Several questions / answers have cited UXMovement in the past when asking / answering questions believing the site to be evidence-based, when (in the site owners own words):

UX Movement .... isn't a testing and research facility. It's just a blog.

The main culprit article over on UXMovement was this one about search button placement. At first glance it seems legitimate until you read the source page referenced, as well as the comments on the UXMovement article itself. IXDA picked up on this a few times and I don't want UX.StackExchange to link to pages that pretend (intentionally or not) to be research when they are only blog posts.

Some questions here on our site using UXMovement as a source:

Dashed underline on required fields (Answer)

Tap to hover and double-tap to click? (Question)

If we agree it's not an appropriate reference site we can determine a best course-of-action to take.

2 Answers 2


As a teacher, I agree completely with the spirit of your question, which is about information literacy & providing the best/most solid sources when answering. However, I don't think that attempting to blacklist a link from being added is the way to go because besides the actual technical issues of doing so, we would lose the teachable moment. Plus, it can't only be one blog that provides content of questionable accuracy, so we (well, you, as a mod :) ) would have the added responsibility of maintaining that blacklist.

Some things that come to mind, though:

  • Community-driven correction, much like when the folks on StackOverflow object to links to w3schools.com and add a comment whenever it's used that says "This is a bad source. See w3fools.com for why."
  • Add something to the FAQ about finding appropriate sources.
  • 1
    Agreed - blacklisting is not a particularly appropriate term here, I've removed references to it from the question. (Whether it's technically possible or not isn't really the point I think, that's what us Mods are for!) I think I also agree that the teaching aspect is actually more important than deleting erroneous 'facts' providing no information to the OP / visitors as to the deletion.
    – JonW Mod
    Commented Mar 6, 2012 at 13:34
  • 3
    Left me just add that the "-1 w3fools" clique is one of the most annoying, unhelpful groups of people on Stack Overflow and they almost never cite what is wrong with a given article, they simply attack any post using a w3schools link regardless of the accuracy of it's specific content. That is not the sort of "community driven correction" we need.
    – Zelda
    Commented Mar 6, 2012 at 14:49
  • @BenBrocka Yeah, see I've only seen it for 2 months and it's been about 50/50 on the helpful/unhelpful -- probably over time and en masse it's wicked annoying. But in general, a kind and gentle and helpful citation to something better or note that something is perhaps questionable as a source isn't a bad thing. Given this community, I know we could do it. My w3fools comment was the only SE example I had at hand (are there others?).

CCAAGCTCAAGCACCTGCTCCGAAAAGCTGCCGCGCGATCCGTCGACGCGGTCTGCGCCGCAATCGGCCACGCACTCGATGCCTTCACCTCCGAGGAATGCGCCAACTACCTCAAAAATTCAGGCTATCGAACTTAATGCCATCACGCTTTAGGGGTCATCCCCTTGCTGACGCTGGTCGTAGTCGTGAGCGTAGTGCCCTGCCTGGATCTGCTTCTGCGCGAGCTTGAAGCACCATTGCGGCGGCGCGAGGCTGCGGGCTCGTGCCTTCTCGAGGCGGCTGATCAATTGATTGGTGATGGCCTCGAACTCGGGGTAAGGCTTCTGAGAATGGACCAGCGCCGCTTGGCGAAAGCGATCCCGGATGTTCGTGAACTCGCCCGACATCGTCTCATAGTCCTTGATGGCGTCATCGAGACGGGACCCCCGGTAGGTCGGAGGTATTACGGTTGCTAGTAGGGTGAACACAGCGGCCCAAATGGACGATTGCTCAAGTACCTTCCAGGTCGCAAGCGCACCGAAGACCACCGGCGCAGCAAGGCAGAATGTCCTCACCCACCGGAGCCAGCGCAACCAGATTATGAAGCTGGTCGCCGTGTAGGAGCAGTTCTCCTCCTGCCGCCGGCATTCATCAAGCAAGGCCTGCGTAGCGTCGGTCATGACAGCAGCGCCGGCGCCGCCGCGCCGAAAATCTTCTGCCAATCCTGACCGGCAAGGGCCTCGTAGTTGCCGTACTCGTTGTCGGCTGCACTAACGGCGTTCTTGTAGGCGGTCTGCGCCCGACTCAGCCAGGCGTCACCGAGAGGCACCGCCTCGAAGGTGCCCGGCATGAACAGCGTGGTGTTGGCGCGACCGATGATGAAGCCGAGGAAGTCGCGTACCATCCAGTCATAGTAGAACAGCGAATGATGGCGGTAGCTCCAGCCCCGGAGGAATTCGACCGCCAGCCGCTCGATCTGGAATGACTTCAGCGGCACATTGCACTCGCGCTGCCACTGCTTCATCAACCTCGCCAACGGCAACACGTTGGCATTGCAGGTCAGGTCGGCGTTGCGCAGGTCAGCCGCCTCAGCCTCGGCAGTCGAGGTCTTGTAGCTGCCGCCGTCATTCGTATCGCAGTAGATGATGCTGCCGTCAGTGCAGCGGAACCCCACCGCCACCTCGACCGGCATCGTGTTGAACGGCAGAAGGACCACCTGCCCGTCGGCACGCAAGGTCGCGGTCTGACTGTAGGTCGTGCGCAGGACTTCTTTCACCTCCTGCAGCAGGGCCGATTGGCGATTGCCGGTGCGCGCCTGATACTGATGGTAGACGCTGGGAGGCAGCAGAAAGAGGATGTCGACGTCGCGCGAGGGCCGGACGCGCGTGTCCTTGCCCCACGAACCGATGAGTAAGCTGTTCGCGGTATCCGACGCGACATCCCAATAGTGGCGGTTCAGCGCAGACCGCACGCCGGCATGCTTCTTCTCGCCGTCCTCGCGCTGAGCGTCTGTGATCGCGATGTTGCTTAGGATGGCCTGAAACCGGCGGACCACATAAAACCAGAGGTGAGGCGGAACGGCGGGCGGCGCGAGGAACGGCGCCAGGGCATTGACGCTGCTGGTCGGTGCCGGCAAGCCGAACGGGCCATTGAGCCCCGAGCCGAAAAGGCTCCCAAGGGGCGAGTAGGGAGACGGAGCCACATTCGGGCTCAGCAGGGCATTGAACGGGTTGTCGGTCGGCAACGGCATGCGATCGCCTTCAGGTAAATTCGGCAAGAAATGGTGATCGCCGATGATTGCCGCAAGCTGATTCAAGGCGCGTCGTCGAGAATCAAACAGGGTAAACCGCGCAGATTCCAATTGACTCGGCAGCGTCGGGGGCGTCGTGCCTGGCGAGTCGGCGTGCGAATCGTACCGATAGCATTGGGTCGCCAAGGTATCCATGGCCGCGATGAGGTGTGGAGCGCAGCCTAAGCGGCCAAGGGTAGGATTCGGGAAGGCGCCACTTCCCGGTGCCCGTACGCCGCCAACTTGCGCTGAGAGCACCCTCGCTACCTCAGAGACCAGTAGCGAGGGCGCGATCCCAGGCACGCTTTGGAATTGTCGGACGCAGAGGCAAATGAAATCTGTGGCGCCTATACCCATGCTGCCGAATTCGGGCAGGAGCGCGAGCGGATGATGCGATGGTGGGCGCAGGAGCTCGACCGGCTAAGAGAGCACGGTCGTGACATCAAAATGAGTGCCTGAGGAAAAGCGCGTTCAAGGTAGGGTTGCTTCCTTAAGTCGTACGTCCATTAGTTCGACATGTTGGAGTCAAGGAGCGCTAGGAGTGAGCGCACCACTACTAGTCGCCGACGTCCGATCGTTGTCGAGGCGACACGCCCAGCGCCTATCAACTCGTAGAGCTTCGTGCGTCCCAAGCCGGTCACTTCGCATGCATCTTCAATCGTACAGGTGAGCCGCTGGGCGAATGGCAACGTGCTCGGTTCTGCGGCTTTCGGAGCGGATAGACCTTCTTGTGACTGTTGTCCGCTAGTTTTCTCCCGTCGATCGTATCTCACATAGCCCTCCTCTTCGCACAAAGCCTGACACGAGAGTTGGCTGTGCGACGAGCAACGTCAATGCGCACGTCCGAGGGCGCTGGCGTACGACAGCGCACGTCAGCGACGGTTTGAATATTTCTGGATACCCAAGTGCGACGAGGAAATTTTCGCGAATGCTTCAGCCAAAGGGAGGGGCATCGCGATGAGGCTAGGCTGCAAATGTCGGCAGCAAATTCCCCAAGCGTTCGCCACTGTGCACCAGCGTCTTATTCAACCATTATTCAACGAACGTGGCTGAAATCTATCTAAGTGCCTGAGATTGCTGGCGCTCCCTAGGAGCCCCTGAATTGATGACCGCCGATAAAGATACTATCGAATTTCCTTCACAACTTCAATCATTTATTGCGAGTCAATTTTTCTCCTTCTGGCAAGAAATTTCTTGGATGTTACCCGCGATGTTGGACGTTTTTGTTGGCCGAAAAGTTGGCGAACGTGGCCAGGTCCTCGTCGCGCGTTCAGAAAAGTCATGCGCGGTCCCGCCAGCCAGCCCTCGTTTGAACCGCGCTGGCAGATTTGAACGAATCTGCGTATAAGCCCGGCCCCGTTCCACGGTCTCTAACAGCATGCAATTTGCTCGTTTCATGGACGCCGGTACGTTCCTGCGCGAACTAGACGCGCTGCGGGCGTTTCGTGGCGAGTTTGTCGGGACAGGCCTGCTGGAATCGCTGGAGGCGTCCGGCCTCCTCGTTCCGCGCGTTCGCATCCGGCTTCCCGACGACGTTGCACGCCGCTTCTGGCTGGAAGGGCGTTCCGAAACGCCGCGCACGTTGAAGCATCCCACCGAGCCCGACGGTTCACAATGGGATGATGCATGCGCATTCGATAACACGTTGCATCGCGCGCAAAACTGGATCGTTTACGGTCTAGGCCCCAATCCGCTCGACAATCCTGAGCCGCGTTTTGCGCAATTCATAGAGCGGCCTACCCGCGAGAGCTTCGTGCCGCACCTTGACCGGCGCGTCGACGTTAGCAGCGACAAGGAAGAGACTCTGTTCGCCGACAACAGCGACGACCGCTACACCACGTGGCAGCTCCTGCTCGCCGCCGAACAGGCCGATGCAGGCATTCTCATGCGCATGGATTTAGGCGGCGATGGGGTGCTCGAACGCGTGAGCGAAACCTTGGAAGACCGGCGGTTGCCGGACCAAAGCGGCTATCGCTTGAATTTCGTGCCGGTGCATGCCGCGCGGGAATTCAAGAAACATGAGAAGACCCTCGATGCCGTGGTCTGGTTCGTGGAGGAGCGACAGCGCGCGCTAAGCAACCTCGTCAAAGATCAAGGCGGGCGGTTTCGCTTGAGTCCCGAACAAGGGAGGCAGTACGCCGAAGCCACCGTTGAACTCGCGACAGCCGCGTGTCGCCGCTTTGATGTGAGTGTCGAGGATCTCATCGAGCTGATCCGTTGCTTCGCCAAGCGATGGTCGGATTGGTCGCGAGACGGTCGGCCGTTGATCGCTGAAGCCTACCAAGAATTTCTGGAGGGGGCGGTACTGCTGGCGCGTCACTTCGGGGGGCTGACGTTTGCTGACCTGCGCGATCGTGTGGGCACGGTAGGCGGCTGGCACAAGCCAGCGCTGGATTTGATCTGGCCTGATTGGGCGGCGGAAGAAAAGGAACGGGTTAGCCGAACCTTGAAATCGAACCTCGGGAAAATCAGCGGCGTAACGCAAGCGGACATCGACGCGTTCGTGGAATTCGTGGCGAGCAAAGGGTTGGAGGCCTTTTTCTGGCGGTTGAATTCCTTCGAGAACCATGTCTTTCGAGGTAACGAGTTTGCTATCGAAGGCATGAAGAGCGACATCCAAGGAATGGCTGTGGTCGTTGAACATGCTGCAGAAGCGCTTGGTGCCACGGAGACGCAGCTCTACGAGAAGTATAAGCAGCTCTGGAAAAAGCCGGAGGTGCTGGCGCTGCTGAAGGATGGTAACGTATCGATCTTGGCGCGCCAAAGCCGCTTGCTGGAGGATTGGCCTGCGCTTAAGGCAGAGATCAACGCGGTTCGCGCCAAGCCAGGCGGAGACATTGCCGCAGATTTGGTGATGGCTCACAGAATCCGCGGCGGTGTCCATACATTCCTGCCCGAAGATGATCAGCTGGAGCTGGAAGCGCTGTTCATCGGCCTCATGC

– jcmeloni
    Commented Mar 6, 2012 at 14:52
  • Well on Cognitive Science.SE we try to encourage scholarly resources and discourage anything that even looks like it's related to pseudoscience, but I don't find that situation applies here. I think we should simply judge answers by their content, if they cite an incorrect or contentious point we should bring it up, but I don't see a need to poison the well against UX Movement.
    – Zelda
    Commented Mar 6, 2012 at 15:01
  • @BenBrocka That's good to know, thanks. Sounds like a plan.
    – jcmeloni
    Commented Mar 6, 2012 at 15:07

I don't see how this is different from dozens of other blogs and other non-scholarly articles that questions link to; I don't see this as any more valid than removing all links to http://www.lukew.com because "it's a blog".

From what I read in chat it sounds like they wrote a couple of bad articles or published something unsourced. I'm certainly not seeing the sort of reaction to UX Movement I see against w3schools and I recommend against removing links on principle until I see some strong evidence that UX Movement either provides poor or false information or that the UX community frowns upon UX Movement.

Like other blogs UX Movement sometimes cites sources, sometimes they don't. We're in a subjective field often driven by small sets of data, instinct or even personal choice at times. Often the point of an article link is to explain an idea, not share a statistically valid, peer reviewed factsheet.

If a UX Movement article is demonstrably incorrect or is inappropriately being cited as an authoritative, scholarly source, removing the link and leaving a note is probably warranted. Even then, there's nothing special about UX Movement that warrants removal.

  • The issue isn't with citing the website itself, it's more about citing pages from it as evidence-based study when that may not be the case. Lukew has evidence on his posts, but ones without evidence are clearly indicated as just being his (albeit well informed) suggestions.
    – JonW Mod
    Commented Mar 6, 2012 at 15:24

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